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June 15, 2013 – Running with the Pack

June 16, 2013

Did you know that wolves are terrified of people? To study the wolf population of Yellowstone wolves are tranquilized from a helicopter by researchers in winter. Wolves are then studied by removing two whiskers to be sent to a lab to determine their diet from the isotope signature found in the whiskers. Before they are released they receive radio collars and an antibiotic to deal with the dart wound and the stress of being captured. Otherwise wolves receive no medical attention.

Wild wolves are protected within Yellowstone but roam beyond park boundaries. Laws have currently changed allowing hunting of wolves outside the park. The wolf population may be stabilizing within the park. Historically wolves were considered a menace and were to be killed. In 1926 the last native wolf to the park was killed. Wolves were reintroduced to the park in the mid 1990s.

Wolves’ primary diet is elk; they also feed on deer and bison. An annual elk count collects population data that may not always scientifically robust because it is dependent on the circumstances on one day out of an entire year. Conditions play a huge role in the elk count. It is easier to count elk when the area is covered in snow. Elk retreat into the trees by 9am. These factors influence the accuracy of the count – was it off by 5% or 50%? Current methods do not take varying conditions into account. Because elk are so popular to people, it is important that the numbers are reported accurately. The status of wolves and protection they receive are connected in the public mind to their negative impact on elk population.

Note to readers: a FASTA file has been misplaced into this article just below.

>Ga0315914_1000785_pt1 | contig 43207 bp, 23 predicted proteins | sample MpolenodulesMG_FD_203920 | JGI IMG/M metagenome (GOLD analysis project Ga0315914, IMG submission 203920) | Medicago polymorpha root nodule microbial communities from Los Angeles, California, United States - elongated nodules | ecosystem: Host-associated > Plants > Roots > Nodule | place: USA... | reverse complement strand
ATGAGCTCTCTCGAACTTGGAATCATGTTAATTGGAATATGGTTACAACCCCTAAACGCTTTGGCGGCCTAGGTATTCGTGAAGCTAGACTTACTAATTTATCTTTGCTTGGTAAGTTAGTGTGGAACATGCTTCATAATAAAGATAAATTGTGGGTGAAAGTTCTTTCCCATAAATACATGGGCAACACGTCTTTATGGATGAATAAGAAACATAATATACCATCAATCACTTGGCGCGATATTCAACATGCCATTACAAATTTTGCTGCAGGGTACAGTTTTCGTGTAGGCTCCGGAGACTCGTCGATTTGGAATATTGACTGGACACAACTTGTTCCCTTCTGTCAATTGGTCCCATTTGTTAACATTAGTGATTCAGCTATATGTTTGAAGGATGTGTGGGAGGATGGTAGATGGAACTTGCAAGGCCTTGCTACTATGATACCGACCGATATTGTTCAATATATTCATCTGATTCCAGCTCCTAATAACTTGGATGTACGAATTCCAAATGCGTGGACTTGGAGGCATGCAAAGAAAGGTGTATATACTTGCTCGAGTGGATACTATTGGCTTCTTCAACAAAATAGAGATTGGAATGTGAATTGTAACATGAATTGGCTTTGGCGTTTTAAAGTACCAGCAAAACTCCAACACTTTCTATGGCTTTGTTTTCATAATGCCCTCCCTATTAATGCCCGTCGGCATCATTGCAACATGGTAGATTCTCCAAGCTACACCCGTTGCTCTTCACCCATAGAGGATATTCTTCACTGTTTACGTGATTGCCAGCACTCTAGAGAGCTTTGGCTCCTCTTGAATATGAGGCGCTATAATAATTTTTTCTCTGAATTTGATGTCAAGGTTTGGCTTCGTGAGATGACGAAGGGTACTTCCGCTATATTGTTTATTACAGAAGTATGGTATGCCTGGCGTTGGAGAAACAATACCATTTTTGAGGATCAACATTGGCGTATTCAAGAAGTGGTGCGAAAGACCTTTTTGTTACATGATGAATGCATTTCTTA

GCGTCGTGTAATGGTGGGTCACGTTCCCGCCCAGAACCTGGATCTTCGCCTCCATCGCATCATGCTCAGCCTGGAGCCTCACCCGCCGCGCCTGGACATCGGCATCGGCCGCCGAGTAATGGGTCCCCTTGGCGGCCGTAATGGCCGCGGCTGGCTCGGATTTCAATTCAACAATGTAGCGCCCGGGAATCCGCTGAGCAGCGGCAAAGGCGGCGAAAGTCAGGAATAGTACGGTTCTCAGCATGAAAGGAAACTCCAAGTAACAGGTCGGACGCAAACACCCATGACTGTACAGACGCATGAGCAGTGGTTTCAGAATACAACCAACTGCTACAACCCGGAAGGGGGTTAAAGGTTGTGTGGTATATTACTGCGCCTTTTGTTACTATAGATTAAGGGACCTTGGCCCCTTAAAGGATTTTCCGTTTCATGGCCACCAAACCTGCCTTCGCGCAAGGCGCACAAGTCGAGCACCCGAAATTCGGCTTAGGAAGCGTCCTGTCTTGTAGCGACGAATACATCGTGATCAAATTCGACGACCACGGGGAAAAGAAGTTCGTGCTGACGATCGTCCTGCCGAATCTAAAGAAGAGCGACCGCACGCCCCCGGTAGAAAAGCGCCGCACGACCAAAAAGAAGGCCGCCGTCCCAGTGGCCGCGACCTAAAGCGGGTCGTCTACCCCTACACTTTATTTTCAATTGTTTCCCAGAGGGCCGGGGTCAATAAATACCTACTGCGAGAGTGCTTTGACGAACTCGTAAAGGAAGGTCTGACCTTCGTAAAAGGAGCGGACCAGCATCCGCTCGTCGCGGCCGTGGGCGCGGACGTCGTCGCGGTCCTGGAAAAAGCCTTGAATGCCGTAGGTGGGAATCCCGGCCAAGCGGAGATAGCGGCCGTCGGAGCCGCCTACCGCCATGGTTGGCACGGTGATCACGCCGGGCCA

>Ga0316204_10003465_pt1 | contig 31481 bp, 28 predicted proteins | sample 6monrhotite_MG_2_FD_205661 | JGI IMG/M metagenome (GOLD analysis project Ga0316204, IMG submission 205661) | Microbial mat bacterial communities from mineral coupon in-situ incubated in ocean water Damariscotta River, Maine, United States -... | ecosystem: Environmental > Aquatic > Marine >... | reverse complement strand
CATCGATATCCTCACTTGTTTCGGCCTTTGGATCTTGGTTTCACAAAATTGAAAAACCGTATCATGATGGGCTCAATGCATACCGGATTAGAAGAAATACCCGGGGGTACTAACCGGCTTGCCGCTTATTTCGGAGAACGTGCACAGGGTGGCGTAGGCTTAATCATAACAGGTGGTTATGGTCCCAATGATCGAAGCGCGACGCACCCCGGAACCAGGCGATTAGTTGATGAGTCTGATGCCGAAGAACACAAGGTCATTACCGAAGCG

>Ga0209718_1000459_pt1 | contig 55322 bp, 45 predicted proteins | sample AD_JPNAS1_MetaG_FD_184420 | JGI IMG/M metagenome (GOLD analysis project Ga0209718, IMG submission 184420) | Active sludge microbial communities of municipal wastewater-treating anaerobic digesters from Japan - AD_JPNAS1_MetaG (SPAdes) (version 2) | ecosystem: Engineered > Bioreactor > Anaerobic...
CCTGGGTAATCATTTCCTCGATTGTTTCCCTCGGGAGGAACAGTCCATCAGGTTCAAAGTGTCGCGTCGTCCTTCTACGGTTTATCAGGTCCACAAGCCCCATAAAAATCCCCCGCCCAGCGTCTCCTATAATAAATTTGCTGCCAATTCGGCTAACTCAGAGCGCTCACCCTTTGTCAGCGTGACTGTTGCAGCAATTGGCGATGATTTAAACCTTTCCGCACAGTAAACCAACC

Our influence on the wildlife within the Park extends far beyond land boundaries. It is important that we support research of many kinds in Yellowstone. We are connected to the land and its inhabitants, and we are fortunate to be able to support this place by experiencing it and spreading the good things we learn here!

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Photo of wolf den

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